Kamberg Nature Reserve
World Heritage Site
15 – 16 October 2016
Report and photos by Dave Sclanders.
[CLICK ON PHOTOS TO VIEW FULLSIZE - or view pics in accompanying SIMPLEVIEWER Presentation]
Sinclair’s is one of the closer caves in the berg, with plenty of good scenery, and some steep cliff climbing to do. Yet, once up on the plateau, it is an easy walk to the cave.
With Giant’s Castle showing some snow on the southern side, Gladstone’s Nose clear to our east, and the river valley we started our hike along nice andsparkling, it was a great day to be in the mountains again.
Pics - 2 – The Strong Ones
Pic -3 - Giants Castle
Pic – 4 – Gladstone’s Nose
Pic – 5 - Green mountain stream valley
We rested at the bottom of our major climb obstacle, took on some water and some energy food, and surveyed our immediate future. Only a few scattered animal tracks, quite a lot of erosion, some very steep slopes with good falls for the ones who did not take care. So, as sitting did not get the legs moving or the sweat glands going, it was time to ”fire up our internal combustion engines “ and move on up in life. With care, slow steps, and frequent stops to look back down on where we had come from, we headed for the high plateau above us. The views were great, the river was shrinking, but the top was not being reached that easy. A half way rest, then push onwards and upwards to the plateau.
Pics 6 – 11. The Climb
On the plateau, we passed a shed Cobra skin, and a group of 4 very skittish eland who ran away from us at top speed. The winter fire break was green and glistening against the dry veld of the mountain.
Pics 12 – 14 Along the way
Lunch was enjoyed on a top of a hill looking down into a very dry stream bed. It was a bad omen for us, as the stream that we relied on water for at the cave might also be dry ????
Setting off again, we reached the crest of our climb at 2234 meters altitude, then it was downhill all the way to the cave. Katy who was suffering from a stomach problem put a brave face, and had to keep plodding, despite the temperature of the sun being very high indeed.
From around the corner we could see Sinclair’s Mountain, and a while later – 45 minutes later, we were at the cave. Fortunately the water was falling over the rock face above us into the pool at the foot of the cave. Some tea to get some liquid in, a few more bites on our energy bars, beds sorted, and there was time to go for an inspection of the area.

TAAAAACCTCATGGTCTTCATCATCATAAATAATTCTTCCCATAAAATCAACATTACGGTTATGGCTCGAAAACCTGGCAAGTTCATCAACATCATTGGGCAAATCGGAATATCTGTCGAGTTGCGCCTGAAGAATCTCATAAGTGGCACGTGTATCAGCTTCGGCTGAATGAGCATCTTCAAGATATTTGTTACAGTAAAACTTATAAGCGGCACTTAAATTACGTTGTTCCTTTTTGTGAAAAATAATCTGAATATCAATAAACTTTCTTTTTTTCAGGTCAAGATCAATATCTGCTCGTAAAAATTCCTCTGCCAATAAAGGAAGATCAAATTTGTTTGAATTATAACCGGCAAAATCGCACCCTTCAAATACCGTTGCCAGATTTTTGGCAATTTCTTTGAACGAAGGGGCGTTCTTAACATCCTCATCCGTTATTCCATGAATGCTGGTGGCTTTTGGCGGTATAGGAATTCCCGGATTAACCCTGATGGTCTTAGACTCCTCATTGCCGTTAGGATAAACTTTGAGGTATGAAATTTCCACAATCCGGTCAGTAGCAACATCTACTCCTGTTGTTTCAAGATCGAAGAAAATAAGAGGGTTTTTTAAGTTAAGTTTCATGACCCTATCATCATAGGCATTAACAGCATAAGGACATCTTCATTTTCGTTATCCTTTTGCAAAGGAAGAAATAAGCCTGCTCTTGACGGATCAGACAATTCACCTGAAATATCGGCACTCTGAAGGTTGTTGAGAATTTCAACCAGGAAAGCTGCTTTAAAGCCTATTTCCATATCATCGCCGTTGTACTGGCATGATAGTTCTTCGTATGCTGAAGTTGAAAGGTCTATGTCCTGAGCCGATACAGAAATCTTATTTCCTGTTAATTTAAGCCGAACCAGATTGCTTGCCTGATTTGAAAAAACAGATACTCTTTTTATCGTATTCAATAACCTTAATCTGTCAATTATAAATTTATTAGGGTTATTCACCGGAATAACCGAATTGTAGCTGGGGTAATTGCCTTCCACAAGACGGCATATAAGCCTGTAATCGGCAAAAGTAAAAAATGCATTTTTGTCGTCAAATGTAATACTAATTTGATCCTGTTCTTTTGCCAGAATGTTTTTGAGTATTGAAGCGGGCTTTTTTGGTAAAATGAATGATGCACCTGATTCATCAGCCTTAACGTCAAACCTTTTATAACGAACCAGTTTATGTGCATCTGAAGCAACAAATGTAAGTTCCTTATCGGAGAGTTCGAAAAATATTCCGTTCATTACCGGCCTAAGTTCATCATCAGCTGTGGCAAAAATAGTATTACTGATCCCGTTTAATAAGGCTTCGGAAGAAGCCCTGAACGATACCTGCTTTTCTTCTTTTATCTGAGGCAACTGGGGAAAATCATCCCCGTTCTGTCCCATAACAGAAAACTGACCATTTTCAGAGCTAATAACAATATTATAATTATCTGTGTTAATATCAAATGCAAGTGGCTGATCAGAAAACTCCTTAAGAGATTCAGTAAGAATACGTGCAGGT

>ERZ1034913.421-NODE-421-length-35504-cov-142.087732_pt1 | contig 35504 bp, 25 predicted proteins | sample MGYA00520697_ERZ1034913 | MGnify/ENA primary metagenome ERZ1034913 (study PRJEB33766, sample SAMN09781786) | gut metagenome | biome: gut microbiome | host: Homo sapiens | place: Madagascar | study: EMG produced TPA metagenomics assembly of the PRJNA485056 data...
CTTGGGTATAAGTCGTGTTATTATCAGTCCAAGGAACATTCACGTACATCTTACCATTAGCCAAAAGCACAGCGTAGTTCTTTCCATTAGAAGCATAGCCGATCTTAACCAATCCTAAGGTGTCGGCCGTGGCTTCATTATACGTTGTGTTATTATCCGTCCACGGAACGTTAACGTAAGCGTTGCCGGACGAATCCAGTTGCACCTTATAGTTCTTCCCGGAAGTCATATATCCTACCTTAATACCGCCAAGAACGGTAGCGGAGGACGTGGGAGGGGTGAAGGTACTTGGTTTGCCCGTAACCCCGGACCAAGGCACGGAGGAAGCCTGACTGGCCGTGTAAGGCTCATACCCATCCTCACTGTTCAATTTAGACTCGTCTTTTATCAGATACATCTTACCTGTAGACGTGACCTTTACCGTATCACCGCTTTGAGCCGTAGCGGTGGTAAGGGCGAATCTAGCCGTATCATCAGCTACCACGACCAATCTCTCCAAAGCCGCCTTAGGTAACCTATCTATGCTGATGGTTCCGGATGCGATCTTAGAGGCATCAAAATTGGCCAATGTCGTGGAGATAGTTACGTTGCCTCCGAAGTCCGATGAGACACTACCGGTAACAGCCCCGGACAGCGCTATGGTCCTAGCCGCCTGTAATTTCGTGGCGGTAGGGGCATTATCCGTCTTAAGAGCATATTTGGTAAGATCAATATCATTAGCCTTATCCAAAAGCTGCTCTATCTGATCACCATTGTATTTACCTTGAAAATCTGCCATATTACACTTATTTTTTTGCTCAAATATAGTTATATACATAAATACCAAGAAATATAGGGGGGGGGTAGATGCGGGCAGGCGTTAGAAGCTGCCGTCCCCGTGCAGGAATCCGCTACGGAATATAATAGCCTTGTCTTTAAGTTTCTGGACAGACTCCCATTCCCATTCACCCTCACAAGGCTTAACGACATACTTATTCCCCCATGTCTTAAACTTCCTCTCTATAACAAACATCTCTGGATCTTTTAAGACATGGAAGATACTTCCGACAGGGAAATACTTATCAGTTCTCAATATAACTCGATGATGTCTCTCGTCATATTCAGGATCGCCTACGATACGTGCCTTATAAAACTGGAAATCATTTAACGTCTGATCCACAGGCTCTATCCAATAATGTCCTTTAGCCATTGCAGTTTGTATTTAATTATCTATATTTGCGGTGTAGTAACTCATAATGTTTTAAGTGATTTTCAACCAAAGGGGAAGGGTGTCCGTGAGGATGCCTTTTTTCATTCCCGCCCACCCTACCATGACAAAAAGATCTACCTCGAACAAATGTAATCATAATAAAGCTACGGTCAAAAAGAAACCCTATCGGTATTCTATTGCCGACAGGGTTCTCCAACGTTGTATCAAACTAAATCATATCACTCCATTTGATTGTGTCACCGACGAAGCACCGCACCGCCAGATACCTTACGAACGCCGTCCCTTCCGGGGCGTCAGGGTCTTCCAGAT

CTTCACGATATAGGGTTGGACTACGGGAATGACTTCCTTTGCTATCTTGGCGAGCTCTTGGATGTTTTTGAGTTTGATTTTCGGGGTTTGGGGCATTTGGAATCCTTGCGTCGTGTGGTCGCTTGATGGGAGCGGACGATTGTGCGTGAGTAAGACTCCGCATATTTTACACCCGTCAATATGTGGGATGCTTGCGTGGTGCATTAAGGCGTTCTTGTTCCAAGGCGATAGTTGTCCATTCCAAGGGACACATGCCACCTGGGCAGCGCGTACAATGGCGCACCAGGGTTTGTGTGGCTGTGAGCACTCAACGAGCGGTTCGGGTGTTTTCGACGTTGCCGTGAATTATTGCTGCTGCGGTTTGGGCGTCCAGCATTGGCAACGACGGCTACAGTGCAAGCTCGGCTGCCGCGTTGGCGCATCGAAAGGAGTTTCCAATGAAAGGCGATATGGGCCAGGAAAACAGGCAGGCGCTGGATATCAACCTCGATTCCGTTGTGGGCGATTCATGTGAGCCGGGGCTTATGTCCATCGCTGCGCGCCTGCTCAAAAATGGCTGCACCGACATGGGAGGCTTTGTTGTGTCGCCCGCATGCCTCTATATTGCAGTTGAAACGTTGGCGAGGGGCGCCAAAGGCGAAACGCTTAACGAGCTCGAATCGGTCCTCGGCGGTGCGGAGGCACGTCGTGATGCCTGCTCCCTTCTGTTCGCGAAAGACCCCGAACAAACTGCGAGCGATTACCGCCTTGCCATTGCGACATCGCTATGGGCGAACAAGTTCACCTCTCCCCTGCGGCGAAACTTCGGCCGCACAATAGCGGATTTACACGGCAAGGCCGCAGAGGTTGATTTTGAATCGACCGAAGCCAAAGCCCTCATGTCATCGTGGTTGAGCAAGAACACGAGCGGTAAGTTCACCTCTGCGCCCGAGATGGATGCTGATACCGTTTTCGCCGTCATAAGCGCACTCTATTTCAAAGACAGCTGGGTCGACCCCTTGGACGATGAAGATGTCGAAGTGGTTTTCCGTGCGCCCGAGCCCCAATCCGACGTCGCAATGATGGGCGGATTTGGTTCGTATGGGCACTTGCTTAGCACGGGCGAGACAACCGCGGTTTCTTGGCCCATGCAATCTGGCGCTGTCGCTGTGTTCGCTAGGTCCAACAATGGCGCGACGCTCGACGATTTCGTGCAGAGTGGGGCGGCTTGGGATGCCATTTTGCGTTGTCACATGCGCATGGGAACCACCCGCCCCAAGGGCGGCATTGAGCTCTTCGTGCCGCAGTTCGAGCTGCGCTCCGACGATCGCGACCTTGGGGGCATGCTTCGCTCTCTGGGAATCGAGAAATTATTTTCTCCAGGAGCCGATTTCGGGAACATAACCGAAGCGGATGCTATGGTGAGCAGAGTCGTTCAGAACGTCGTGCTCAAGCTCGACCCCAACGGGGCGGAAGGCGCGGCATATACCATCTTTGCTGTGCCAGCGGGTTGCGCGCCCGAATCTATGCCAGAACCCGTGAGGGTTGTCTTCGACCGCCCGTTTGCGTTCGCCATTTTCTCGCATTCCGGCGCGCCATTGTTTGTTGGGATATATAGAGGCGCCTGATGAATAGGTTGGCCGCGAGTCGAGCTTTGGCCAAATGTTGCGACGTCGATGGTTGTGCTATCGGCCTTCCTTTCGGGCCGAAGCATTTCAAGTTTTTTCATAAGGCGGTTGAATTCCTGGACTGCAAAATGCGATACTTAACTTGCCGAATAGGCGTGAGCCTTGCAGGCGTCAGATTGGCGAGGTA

Pics - 15 – 19 cave area
As the cave is at the foot of the mountain, we had a small climb to the top to enjoy the views of the area. First to come our way, was Porcupine Rock, then Centurion Rock, down the valley - Centurion Sandal Rock. Across the valley was the well known “Dagga Smugglers Cave” – however it seemed not to have been used for some time. Then around the corner, some wonderful views from the high footpath across the hills and down into the valley below.
Pics - 20 – 25 Afternoon Inspection time
On the way back, we stopped at my favorite watering place in the berg. A small spring pops out of the mountain high up on the slope, runs a few meters, then goes underground and is gone. The clearest, freshest coolest water one can get.
Pics 26 – 27 - Water hole .
On the way back to the cave, the wind picked up, rain clouds gathered over Lotheni, and the first few drops of rain spat at us. Back at the cave, it was cold and very windy. Kate was determined to have a bath, so around the corner was a place where the stream bed had been opened up for such a matter. She went off, and came back later, colder, windier, but cleaner, so she said !!! As Sunday afternoon was forecast for some rain, we were up early, packed and ready to roll. There were things to see, and new places to visit on our way back.
Pick - 28 – Kevin , ready to roll .
This was a nostalgic moment for me, as I had started the route from Kamberg many , many years ago, and it now seemed that this might be my last trip back here. Many people have had very exciting memories, and experiences from this cave. (see Newsletter 36)
On a lovely morning, the flowers were out, the berg was just a tad too far away to touch. In the far distance the emerald green of the fire break stretch to Sheba’s Breasts, with the high Drakensberg massive in the background.
Pics - 29 – 35.
We had dropped back to a lower plateau that was dry and thick with old grass. It was as if we had been transported to another world. Surely no animal would want to eat this stuff ????
Pic – 36 – Where are we.??
At the end of the plateau, was a big valley, so we dropped our packs, and dropped down towards the river to see some rock art . It was steep, it was slopey, and a good fall into the river if a bad stepping was made. Once we had looked, it was a climb back up to our packs, and head off in another direction to more rock art.
Pics - 37 – 46 Our Vanishing Rock art.
Down to the old, lost, meandering path along the stream bed on our way out. Fewer animals in the area means that the paths are not being kept open. Thick, prickly and sometimes attractive grasses hide the paths, the rocks and the holes in the path. Navigating can be tricky, however with a bit of care we reached our appointed exit on the stream where we had started yesterday morning. A rest, a jug of cool clear water to refill our sapped liquid component in our bodies, and it was “head down to get to our car some 4 kilometers away.
Pic - 51- Cheers